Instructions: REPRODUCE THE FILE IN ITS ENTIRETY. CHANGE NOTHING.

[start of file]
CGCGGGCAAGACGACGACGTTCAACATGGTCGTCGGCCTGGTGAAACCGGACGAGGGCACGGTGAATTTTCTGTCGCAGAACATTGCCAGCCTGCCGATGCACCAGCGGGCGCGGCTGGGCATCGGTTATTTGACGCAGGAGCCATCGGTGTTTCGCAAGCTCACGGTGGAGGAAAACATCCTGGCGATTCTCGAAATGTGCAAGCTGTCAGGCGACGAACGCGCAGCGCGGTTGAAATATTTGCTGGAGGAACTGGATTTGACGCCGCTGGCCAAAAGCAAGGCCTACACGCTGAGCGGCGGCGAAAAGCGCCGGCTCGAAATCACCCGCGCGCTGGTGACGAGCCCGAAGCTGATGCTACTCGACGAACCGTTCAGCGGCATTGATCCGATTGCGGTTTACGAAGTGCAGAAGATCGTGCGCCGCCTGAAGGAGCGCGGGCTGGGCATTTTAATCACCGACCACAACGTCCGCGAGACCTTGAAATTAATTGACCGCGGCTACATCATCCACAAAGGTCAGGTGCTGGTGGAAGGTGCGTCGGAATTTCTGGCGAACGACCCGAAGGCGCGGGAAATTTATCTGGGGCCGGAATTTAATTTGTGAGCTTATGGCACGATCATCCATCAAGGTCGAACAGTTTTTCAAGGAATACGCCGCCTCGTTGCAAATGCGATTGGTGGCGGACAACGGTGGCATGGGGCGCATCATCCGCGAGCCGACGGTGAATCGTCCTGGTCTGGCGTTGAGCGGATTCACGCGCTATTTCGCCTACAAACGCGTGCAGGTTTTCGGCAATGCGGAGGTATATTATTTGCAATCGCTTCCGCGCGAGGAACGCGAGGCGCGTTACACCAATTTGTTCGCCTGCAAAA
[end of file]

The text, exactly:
CGCGGGCAAGACGACGACGTTCAACATGGTCGTCGGCCTGGTGAAACCGGACGAGGGCACGGTGAATTTTCTGTCGCAGAACATTGCCAGCCTGCCGATGCACCAGCGGGCGCGGCTGGGCATCGGTTATTTGACGCAGGAGCCATCGGTGTTTCGCAAGCTCACGGTGGAGGAAAACATCCTGGCGATTCTCGAAATGTGCAAGCTGTCAGGCGACGAACGCGCAGCGCGGTTGAAATATTTGCTGGAGGAACTGGATTTGACGCCGCTGGCCAAAAGCAAGGCCTACACGCTGAGCGGCGGCGAAAAGCGCCGGCTCGAAATCACCCGCGCGCTGGTGACGAGCCCGAAGCTGATGCTACTCGACGAACCGTTCAGCGGCATTGATCCGATTGCGGTTTACGAAGTGCAGAAGATCGTGCGCCGCCTGAAGGAGCGCGGGCTGGGCATTTTAATCACCGACCACAACGTCCGCGAGACCTTGAAATTAATTGACCGCGGCTACATCATCCACAAAGGTCAGGTGCTGGTGGAAGGTGCGTCGGAATTTCTGGCGAACGACCCGAAGGCGCGGGAAATTTATCTGGGGCCGGAATTTAATTTGTGAGCTTATGGCACGATCATCCATCAAGGTCGAACAGTTTTTCAAGGAATACGCCGCCTCGTTGCAAATGCGATTGGTGGCGGACAACGGTGGCATGGGGCGCATCATCCGCGAGCCGACGGTGAATCGTCCTGGTCTGGCGTTGAGCGGATTCACGCGCTATTTCGCCTACAAACGCGTGCAGGTTTTCGGCAATGCGGAGGTATATTATTTGCAATCGCTTCCGCGCGAGGAACGCGAGGCGCGTTACACCAATTTGTTCGCCTGCAAAA